Category: Thinking

Tonight I successfully moved this amendment in Sydney Synod:

“Add the following words at the end of the motion–

and requests that before the book is published, the Archbishop’s Liturgical Panel further develop the four services of the Lord’s Supper to accommodate the contemporary practice of using multiple cups and common words of distribution by the minister.”

Here was my speech:

Mr President,

Jodie McNeill, Oak Flats Parish.

I rise for my maiden speech in the house, seconded by John Woodhouse.

I propose an amendment to the motion concerning the new ‘Common Prayer’ liturgical resource.

My amendment simply asks the Archbishop’s Liturgical Panel to develop the four services of the Lord’s Supper in our new prayer book to accommodate the contemporary practice of using more than just one ‘cup’ during the Lord’s Supper.

My amendment does not prescribe the exact details of those changes, but grants the Liturgical Panel the opportunity to simply include an explanatory comment in the introduction, or perhaps even better, to make changes in the rubrics, the red words of instruction to the minister.

For some parishes, this motion will simply mean that the new prayer book will reflect the fact that multiple chalices are currently used during the distribution, for the sake of efficiency.

For other churches, this proposed amendment will mean that our new prayer book accommodates the current, accepted practice of using multiple, personal cups during the service.

This practice currently occurs for several reasons.

Firstly, we provide multiple, personal cups for reasons of health and safety; many people choke at the idea of a hundred people drinking from the same cup.

Secondly, we provide multiple, personal cups for the care of those for whom alcohol is inappropriate or harmful, such as those with an addiction, or for children.

Thirdly, we provide multiple, personal cups to enable every participant to drink their cup at a common time, a powerful way for a congregation to express their unity in Christ, despite having separate, individual cups, or multiple chalices.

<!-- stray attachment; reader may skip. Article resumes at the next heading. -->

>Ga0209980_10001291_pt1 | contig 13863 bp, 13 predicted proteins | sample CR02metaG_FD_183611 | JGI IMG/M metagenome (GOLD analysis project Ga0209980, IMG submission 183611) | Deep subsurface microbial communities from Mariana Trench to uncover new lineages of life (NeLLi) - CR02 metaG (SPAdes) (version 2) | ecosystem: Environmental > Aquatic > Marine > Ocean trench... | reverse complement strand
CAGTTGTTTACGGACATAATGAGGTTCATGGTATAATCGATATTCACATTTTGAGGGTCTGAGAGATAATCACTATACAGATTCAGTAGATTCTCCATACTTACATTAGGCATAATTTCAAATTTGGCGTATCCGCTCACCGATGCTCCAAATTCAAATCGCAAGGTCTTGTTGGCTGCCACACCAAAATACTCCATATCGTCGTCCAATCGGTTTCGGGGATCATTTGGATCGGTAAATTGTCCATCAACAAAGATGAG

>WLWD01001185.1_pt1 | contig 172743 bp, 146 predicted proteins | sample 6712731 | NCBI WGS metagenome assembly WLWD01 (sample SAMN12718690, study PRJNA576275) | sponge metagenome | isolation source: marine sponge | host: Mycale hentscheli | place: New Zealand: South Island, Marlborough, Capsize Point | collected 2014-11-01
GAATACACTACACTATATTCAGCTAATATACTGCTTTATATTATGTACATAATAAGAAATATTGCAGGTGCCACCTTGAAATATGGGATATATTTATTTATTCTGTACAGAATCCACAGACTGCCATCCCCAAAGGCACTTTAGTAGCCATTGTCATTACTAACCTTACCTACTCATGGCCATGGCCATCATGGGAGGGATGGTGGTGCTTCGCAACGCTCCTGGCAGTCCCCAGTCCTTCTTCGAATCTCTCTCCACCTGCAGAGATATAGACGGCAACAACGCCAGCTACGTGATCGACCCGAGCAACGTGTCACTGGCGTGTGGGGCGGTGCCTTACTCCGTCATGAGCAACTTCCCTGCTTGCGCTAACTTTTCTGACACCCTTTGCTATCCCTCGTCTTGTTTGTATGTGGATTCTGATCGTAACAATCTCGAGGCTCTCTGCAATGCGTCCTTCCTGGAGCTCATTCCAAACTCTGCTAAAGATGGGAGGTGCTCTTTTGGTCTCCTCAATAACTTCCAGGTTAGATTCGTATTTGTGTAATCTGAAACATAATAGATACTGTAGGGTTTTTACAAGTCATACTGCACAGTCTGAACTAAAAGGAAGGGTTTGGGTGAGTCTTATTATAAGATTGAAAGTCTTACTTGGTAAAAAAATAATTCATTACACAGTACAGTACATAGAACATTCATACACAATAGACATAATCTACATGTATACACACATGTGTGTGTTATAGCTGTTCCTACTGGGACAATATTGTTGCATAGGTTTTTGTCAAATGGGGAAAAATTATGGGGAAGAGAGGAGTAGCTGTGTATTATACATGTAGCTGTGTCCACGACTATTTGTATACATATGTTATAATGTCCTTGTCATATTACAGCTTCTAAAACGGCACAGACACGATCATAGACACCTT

In relation to this third reason, I propose we ask the Liturgical Panel to have the new prayer book accommodate the preference of a minister to say one, common, word of distribution for the whole congregation.

Friends, the purpose of this new prayer book is to help keep our liturgy fresh by reflecting the appropriate development and the continuing reformation of our church practices.

I believe my amendment will update an anachronism in the service of the Lord’s Supper as it stands in the current version of this document, so that we might instead have a fresh, new prayer book that reflects the widespread practice in our churches of using more than one cup at the Lord’s Supper, and the preference of some ministers to lead the whole congregation to drink at the same time.

I commend this motion to the house.

I’ve just written an article for called ‘Is it right to see One Direction in concert?’

The aim was to help youth think about how they use their time and money.

It would be great to share it  with any teenagers you might know (or just ‘Like’ it on Facebook), as you help them think through these big issues.

This latest ‘leak’ of a blooper video showing Kevin Rudd swearing repeatedly is interesting on a few levels.

On the one hand, it’s remarkable to think that this kind of internal intellectual property could be so brazenly released. If I was Julia Gillard, I would immediately call upon the Federal Police to investigate the leak. This lapse in security is just not tolerable.

On the other hand, it’s an exercise in cultural analysis to try and work out whether the leak will damage Rudd’s reputation, or in fact, improve his image. Us Aussies seem to like the image of a swearing, drinking, sports-loving larrikin, and in many ways, this video helps show the humanity of a man who has a greater natural affinity with the chess club than the footy club.

Maybe the answer comes in the reality of the inevitable leadership spill. It will be the sitting ALP politicians who decide on this ballot, not the happy little Vegemites who make up the voting public. Perhaps the real aim of the leak was to remind the caucus of the true, behind-the-scenes Rudd, so that they remember the past and don’t repeat history.

But this is nothing new to them. Most ALP politicians seem to hate Rudd, but because they love their job more than anything, they might be happy to swallow this bitter pill.

Interesting times ahead in Australia Federal politics.

If you’ve been going to a Sydney Anglican church, or maybe been influenced by someone who studied at Moore College, then it’s likely you’ve been impacted by a view of church known as ‘Knox Robinson’, after two key figures at Moore.

My training and lecturing in youth ministry has been strongly influenced by this understanding of the church, especially in terms of what we ‘do’ when we gather.

The latest edition of ‘The Briefing’ has an excellent summary of this doctrine, and I think it’s an important read for anyone who is responsible for shaping the content and context of a Christian gathering.

Read the article in full here at The Briefing online.

Ever heard of Nature Deficit Disorder? It’s a term coined by Richard Louv in his 2005 book ‘Last Child in the Woods’.

For a powerful explanation of the effects of this disorder on our society, check out this great Youtube video:

All the more reason to get outdoors!